Saturday, March 3, 2012

Coffee Transport and Containment on a Commuter Bicycle


Bicycle coffee commuting: the beginning of a wonderful friendship

This week, I installed a coffee cup holder which came with an insulated mug, which I bought a long time ago on closeout for $5 or something like that. The holder itself appears surprisingly well-made for something so inexpensive, and I've seen it in multiple different brand incarnations including "Bell". For whatever reason, and you don't usually ever learn the true reason when you purchase closeout products, this one by default is made to fit a really fat bar, bigger than any of my handlebars, so part of the reason I delayed so long to install it is that I do have a deep-seated and I think not totally irrational dislike for shims and anything similar, and conversely, a deep-seated and I think totally sound confidence combined with satisfaction when part A attaches to part B with absolute precision and zero slop. If your job entails sitting in front of a computer engineering clever, safe, and workable designs such that part A fits part B with zero slop, just know that I have an undying admiration bordering on awe for what you do. Hard disk drive hub clamp designers, I love you.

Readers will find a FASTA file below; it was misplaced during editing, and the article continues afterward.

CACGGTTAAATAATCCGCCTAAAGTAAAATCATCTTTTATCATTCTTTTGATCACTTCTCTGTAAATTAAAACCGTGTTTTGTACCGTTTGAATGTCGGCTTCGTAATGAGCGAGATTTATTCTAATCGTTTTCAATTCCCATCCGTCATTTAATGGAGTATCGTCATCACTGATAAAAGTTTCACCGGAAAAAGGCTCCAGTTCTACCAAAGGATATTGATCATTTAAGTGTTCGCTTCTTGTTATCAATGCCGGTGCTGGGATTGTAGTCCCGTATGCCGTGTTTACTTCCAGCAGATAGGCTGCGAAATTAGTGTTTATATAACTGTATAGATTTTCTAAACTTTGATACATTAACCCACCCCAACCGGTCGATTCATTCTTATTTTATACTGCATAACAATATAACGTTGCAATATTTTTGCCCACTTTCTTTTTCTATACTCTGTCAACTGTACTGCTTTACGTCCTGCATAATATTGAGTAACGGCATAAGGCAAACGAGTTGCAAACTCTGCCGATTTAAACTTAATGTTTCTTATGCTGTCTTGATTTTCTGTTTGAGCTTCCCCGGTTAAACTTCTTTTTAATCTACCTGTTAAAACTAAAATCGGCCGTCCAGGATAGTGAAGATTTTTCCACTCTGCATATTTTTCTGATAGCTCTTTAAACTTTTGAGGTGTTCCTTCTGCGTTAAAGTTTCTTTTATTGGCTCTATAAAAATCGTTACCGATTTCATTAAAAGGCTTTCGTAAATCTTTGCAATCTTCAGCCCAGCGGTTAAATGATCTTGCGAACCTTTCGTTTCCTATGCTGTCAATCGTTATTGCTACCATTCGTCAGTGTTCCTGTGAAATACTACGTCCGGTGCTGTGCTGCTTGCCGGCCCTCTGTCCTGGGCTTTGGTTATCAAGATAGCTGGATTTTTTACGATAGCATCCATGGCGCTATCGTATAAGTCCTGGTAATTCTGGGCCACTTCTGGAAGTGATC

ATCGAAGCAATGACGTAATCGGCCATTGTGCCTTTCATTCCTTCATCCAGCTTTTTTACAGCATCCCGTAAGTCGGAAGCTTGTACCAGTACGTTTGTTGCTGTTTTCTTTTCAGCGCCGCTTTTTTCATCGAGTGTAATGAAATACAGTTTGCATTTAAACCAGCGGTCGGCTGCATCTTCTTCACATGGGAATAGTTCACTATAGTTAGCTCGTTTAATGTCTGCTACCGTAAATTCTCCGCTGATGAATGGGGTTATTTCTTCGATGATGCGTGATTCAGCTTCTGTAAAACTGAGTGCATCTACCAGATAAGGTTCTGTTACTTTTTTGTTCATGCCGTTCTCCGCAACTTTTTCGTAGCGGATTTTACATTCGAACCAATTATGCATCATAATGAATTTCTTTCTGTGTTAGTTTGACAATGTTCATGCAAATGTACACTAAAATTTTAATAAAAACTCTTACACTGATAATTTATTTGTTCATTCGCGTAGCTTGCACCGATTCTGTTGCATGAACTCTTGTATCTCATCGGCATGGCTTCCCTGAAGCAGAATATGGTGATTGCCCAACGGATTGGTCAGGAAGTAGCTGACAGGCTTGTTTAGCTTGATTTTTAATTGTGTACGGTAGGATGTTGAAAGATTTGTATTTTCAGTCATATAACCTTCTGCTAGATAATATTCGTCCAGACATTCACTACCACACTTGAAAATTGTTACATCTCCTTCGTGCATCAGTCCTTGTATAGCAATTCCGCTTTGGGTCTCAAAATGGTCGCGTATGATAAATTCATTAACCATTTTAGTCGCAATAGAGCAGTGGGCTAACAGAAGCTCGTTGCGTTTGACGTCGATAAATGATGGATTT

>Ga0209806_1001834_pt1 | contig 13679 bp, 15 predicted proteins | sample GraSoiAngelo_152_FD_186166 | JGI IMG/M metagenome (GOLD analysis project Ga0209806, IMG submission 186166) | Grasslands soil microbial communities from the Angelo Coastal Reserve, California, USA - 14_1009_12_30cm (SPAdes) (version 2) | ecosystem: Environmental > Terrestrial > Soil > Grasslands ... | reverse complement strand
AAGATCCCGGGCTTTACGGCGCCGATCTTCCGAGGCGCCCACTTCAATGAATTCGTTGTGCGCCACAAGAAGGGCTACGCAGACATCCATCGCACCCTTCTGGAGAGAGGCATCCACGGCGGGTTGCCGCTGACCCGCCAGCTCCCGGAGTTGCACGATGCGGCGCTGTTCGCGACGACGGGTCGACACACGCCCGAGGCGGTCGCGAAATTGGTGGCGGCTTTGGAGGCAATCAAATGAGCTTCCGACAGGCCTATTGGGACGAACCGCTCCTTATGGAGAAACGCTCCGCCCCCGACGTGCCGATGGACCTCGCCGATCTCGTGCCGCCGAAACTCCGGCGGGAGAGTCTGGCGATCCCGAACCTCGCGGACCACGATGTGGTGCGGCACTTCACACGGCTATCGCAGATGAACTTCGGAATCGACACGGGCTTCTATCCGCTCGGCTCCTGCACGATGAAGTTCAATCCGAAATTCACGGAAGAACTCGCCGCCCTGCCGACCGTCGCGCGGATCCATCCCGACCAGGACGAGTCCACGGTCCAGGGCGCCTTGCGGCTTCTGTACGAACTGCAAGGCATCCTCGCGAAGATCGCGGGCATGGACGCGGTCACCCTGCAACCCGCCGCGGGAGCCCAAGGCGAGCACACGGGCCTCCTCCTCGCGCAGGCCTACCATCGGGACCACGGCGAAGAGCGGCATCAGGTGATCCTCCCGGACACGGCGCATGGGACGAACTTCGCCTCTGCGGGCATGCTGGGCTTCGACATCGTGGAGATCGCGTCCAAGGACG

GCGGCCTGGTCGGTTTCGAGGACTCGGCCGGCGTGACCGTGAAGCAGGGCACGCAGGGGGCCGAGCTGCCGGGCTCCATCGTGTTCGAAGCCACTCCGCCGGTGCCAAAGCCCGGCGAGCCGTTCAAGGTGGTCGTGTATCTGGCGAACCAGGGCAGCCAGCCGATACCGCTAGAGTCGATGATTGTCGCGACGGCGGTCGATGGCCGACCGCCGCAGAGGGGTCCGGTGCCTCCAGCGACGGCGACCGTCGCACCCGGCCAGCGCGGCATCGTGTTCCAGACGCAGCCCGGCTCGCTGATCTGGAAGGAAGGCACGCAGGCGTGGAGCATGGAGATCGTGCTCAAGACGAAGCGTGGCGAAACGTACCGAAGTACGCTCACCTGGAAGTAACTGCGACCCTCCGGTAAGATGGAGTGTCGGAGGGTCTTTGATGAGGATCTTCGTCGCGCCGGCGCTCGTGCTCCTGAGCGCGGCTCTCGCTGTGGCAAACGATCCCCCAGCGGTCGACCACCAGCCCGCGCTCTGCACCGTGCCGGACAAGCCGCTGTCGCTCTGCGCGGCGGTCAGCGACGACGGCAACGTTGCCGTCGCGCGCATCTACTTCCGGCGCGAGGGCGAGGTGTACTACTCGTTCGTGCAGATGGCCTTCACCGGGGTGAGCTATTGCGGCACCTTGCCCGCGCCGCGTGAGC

Yes, I still do have some rubber coupler shimming stock leftover, but the cut of my jib is such that forever, as long as I am using this cup holder on my commuter bicycle, I will be yearning for a perfect-fitting (and black) Portland Design Works Bar-Ista paired up with an OXO Good Grips LiquiSeal Travel Mug, both of which by all appearances would deliver up the precision and exactness of fit to satisfy my questing soul. At a higher cost, sure, but we're talking about something I will be staring at every day and seething about just a little. If you integrate the seething function of mechanical slop over the lifetime of the cup holder, I could probably justify the additional cost. Added on to that, the likelihood that the Arizona sun blasting down on rubber shims will no doubt cause them to crumble and fail catastrophically and suddenly, similar to carbon fiber, which in my case would most certainly result in the cup filled with scalding hot coffee somehow tumbling into the front spokes, sending me over the bars while spraying my face and arms with boiling hot liquid. AKA, catastrophic loss of coffee containment. Put it that way, the PDW+OXO combo is sounding more and more affordable. It would certainly be less than the copay at the ER.